I’ve already tipped Brian Nadra for big things, having picked him as one of my five African music stars to look out for in 2020.
He describes himself as “mellow-voiced” – and he’s not wrong.
Able to switch easily between styles – R&B, reggae, pop, benga, rap, hip-hop – he says his adaptability is a reflection of Nairobi’s current position as a “cultural hotspot”.
“Three years ago, all you would hear in the streets was Nigerian music or Western music, but young kids my age, I would say we’re the revolution. [Now] There are styles from all over.”
Brian calls this revolution the Nairobi New School, a scene fuelled by cultural diversity and the use of Sheng, an urban slang language that fuses English, Swahili and other local languages.
“We use Sheng here. There’s music that is the face of that now, the culture that is bubbling underneath. I still think it is bubbling because it is not making as much noise in Africa as it should.”
Brian and his labelmates, The Decimators, with whom he regularly records and performs, are determined to change that, writing tunes such as Drinx Na Myenx and latest track Entanglement that speak to a new generation who experience music – and life – in a different way.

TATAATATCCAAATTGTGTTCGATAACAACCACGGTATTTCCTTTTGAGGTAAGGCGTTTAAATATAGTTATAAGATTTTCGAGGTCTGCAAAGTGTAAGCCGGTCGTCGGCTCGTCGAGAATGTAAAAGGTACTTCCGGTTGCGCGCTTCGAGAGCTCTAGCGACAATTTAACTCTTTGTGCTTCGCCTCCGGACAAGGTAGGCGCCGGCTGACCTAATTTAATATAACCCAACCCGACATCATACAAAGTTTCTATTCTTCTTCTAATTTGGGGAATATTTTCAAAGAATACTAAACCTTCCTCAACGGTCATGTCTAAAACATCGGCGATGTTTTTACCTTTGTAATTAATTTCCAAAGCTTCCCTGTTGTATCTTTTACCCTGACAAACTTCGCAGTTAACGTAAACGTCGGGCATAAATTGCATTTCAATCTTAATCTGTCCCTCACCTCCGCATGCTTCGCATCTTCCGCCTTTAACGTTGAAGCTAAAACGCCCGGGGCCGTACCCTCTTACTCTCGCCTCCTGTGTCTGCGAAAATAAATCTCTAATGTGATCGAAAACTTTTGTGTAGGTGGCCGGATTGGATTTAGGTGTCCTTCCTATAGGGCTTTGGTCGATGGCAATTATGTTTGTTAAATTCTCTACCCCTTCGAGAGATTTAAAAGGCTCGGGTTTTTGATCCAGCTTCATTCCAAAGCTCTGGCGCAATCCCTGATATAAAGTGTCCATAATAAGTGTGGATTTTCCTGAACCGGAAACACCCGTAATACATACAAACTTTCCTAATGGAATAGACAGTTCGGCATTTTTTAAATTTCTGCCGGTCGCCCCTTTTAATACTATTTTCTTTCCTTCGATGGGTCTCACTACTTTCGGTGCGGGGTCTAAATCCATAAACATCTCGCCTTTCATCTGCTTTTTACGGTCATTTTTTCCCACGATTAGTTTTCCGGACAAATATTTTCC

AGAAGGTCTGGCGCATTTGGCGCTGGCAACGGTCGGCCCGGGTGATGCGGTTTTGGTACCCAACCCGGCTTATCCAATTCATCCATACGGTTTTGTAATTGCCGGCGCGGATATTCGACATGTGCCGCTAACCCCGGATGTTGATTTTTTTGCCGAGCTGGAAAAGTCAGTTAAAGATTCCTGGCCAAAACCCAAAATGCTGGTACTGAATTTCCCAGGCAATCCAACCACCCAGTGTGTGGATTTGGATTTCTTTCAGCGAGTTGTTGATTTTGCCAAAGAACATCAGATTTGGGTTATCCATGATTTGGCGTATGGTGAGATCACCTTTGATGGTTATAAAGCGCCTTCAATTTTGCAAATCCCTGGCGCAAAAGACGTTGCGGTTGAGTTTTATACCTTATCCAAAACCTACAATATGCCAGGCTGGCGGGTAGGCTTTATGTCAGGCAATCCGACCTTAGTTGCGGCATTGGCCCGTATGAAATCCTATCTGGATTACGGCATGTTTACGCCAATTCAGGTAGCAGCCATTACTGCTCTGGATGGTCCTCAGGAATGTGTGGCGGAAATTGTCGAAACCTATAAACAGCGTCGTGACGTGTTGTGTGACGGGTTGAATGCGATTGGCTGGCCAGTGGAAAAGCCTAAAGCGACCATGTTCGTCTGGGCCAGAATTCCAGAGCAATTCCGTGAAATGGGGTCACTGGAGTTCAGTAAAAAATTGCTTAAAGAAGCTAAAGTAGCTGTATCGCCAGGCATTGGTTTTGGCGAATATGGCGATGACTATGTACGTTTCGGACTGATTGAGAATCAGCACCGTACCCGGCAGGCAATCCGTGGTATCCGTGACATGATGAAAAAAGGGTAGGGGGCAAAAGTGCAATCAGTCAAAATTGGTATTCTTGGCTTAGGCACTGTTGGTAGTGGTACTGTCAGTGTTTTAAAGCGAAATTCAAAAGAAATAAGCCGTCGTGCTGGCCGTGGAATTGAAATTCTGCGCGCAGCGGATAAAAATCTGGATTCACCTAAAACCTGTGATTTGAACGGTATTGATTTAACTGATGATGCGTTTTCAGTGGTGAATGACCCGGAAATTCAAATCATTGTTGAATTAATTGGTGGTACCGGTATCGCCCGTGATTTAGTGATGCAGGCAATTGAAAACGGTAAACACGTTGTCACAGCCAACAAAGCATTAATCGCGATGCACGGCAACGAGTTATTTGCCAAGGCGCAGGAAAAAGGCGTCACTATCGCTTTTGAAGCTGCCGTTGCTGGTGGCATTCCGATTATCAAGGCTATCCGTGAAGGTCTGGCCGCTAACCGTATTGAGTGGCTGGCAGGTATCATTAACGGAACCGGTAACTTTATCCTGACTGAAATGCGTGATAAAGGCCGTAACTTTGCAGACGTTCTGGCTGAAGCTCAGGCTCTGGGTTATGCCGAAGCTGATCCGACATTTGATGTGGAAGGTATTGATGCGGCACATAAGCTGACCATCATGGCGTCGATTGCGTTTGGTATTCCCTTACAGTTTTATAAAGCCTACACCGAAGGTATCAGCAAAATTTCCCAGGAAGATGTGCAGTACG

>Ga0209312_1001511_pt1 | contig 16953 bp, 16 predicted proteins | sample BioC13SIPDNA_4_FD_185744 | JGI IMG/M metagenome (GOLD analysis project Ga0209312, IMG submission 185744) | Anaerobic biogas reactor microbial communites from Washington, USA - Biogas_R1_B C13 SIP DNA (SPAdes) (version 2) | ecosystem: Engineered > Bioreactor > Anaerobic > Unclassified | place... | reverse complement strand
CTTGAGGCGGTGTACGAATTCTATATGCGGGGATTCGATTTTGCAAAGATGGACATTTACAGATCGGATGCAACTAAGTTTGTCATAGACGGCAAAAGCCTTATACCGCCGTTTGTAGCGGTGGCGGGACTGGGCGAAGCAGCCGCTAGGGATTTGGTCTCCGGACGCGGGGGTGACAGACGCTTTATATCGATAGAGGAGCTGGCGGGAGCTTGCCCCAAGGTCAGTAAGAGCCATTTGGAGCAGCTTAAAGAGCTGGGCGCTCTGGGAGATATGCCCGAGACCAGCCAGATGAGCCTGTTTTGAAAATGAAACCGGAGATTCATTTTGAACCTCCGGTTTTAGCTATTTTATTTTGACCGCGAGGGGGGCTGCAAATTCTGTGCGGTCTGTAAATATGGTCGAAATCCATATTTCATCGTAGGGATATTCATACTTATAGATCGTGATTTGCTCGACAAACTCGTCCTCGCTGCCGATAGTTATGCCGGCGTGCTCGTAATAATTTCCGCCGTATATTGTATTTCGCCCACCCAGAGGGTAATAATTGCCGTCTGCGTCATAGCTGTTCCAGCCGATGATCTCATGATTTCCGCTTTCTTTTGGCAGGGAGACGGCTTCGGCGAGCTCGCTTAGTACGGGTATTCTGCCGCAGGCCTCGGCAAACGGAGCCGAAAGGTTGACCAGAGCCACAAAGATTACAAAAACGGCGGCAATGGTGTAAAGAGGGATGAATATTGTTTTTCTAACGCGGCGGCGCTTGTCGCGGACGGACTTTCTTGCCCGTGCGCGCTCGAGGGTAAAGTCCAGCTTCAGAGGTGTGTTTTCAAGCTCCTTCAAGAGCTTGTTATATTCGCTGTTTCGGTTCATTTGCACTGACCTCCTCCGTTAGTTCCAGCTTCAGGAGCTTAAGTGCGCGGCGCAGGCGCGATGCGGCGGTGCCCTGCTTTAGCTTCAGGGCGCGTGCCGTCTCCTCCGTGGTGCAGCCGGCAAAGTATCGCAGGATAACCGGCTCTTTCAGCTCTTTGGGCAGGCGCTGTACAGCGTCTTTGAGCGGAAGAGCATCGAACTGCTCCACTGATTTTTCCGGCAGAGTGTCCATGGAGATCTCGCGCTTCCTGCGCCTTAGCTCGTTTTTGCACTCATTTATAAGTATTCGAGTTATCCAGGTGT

“I talk about my music being centred around the smartphone era because it’s meeting up, hook-ups, it’s see you on Friday, it’s going out, all of that. It’s a multimedia world right now. I use that as part of my inspiration.”
Ever since his 2017 breakthrough song Leo – an upbeat, pop-tinged paean to the girl you just can’t pluck up the courage to talk to – the 24-year-old has been growing in stature as an ambassador for East African culture, and Kenya in particular.
It is why I named him as one of my artists to look out for this year and why I’ve been playing his songs on the show.
“DJ Edu putting me on This Is Africa really made me feel like I had what it takes, but it also comes with a lot of pressure to perform. All the eyes are on you. I know I’m up to the task so I’m going to do my country proud, all my fans as well.”